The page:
we have. By the way, the boy will be getting fixed in a couple of weeks, we got her with her brother so she wouldn't be alone. :) Feel free to ask me anything
you like, and sorry if some of this doesn't make sense.


I always enjoy talking "goat". Always living here in the Northeast, I do not have experience with your climate, however Ithink if you apply the same concepts that we do to acclimating the kids, you should be fine. The first thing to remember is to slowly introduce them to the outdoors if you are keeping them inside right now, but start doing it now, otherwise they will think your house is theirs! If you already have your pen set-up (if not, get it ready-make sure it is secure enough to keep them in and keep dogs & predators out) then in the afternoon, during a warm part of the day, start putting them outside with shade available if it's very warm. You may want to offer them some fresh hay at this time and/or grain, then offer them a bottle after.

Slowly extend the time they are spending in their house/pen (put them out an hour earlier/leave out an hour later...) until they are spending the whole day outside.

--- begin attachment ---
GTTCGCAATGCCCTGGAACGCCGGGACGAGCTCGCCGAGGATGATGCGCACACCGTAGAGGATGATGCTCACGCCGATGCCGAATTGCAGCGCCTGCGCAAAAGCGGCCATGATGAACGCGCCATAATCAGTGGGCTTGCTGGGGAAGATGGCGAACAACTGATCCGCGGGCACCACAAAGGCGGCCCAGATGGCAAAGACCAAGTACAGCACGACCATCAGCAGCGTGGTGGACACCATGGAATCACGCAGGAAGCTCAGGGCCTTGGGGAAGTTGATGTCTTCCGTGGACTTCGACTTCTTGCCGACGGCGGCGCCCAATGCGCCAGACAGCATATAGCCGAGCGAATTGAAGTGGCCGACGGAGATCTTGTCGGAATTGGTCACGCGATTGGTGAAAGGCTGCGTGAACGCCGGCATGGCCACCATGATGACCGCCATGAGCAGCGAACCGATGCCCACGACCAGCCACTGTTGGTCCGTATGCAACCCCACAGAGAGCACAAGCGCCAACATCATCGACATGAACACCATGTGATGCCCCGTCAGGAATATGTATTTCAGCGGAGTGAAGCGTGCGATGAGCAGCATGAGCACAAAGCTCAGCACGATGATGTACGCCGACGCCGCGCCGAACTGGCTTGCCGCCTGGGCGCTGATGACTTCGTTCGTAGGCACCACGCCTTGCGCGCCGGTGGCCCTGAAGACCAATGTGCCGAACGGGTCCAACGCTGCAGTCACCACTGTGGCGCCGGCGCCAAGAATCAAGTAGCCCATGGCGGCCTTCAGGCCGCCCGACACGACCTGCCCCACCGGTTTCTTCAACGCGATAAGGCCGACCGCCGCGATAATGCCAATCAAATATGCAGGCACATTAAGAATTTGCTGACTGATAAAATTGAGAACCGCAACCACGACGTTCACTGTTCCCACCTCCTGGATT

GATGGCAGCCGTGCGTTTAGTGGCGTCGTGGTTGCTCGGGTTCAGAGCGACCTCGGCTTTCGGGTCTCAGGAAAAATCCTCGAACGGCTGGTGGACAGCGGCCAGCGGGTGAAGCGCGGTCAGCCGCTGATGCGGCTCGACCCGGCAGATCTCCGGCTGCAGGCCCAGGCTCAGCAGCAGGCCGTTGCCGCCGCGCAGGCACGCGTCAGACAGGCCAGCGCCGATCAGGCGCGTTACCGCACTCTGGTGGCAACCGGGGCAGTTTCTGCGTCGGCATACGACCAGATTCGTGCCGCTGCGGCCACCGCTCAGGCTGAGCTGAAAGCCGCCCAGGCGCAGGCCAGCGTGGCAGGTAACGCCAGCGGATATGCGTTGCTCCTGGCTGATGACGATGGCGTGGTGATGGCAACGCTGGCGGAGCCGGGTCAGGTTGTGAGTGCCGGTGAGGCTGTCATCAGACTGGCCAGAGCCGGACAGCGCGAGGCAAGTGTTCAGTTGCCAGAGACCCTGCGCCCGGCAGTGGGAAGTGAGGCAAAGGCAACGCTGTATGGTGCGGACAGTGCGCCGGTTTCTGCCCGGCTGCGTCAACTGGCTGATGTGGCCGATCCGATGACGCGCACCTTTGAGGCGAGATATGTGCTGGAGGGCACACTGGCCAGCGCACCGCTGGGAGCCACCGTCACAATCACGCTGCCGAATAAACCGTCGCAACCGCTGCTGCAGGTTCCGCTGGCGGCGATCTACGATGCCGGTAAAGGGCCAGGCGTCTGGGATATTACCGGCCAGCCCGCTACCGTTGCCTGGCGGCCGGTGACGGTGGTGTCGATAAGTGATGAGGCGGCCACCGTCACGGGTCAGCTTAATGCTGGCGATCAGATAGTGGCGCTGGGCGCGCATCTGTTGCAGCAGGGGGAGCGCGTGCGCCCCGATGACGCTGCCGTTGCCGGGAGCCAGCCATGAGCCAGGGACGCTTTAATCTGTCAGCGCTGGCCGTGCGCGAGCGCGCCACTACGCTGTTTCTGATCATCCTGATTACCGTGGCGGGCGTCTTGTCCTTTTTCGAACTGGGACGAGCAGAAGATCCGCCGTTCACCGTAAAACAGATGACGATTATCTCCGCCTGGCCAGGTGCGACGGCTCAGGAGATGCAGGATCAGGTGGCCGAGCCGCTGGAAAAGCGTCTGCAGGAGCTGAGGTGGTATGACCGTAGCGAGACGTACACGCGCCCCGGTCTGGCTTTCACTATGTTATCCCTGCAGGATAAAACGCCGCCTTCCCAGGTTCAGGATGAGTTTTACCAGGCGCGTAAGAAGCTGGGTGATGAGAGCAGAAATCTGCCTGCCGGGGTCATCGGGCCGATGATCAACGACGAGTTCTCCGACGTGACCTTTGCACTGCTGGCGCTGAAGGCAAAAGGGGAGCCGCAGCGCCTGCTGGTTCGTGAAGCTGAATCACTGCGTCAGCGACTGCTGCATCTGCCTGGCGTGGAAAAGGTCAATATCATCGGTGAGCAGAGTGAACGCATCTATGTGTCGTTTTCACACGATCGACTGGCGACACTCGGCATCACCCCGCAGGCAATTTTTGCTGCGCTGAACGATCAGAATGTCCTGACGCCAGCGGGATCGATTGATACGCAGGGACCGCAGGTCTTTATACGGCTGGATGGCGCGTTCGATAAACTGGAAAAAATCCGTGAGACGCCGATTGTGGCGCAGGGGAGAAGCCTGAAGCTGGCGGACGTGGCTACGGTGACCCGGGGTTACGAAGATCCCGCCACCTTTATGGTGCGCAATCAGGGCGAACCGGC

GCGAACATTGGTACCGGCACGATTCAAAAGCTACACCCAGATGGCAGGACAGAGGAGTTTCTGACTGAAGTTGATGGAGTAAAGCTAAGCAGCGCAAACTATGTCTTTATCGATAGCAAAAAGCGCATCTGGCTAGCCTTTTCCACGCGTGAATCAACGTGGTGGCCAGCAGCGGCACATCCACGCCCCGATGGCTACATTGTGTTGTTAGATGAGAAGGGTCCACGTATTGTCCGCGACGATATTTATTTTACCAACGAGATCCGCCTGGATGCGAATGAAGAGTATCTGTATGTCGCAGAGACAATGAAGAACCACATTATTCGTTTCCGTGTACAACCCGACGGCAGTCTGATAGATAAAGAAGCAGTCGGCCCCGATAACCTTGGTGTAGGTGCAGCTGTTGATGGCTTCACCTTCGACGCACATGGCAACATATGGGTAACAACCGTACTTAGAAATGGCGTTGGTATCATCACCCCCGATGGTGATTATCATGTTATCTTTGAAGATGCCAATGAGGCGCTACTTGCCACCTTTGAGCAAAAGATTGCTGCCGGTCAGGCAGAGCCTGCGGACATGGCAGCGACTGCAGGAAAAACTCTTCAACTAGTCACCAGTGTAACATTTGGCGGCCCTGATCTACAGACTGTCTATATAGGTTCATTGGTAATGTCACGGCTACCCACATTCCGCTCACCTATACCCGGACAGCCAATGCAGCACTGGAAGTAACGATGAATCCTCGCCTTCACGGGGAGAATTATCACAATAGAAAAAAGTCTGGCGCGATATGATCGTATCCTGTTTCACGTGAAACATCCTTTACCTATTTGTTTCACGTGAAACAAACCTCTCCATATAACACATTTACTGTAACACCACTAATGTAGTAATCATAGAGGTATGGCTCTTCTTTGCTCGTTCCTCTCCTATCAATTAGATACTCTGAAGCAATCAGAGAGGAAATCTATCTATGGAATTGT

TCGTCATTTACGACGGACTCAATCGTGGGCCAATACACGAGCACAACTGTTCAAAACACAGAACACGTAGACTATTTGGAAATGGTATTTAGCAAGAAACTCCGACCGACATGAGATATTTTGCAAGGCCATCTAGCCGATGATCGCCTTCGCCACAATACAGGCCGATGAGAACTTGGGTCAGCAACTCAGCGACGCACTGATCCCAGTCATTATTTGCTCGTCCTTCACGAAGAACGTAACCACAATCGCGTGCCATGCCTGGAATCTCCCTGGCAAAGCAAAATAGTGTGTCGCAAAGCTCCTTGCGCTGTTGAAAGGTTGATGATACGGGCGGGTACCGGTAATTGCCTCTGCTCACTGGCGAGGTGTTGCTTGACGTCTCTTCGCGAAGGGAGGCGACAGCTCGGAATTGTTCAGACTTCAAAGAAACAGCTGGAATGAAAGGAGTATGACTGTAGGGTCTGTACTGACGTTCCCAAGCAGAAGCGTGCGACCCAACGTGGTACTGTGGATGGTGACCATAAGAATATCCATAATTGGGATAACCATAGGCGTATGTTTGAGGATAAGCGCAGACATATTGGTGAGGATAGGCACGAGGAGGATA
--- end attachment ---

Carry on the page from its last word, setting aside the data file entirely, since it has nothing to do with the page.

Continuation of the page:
They may complain a bit at first, since it is new to them to be in their pen and not in your kitchen, but they have each other and will soon get used to it.

The house you are describing is probably not really very warm at night since it was not designed to be draft proof. I would put down 2" of pine shavings on the floor and then a deep layer of straw banked up on the sides. They will be able to snuggle down in the straw for warmth one they are staying outside. Leave them overnight when you are expecting a warm night. Close up the door but keep the window open a crack for ventilation. Leave a bucket of water in their house and some hay for them to munch on. They may cry at first, but most goats snuggle down and sleep once it's dark. They will be fine as lnog as they are penned securely.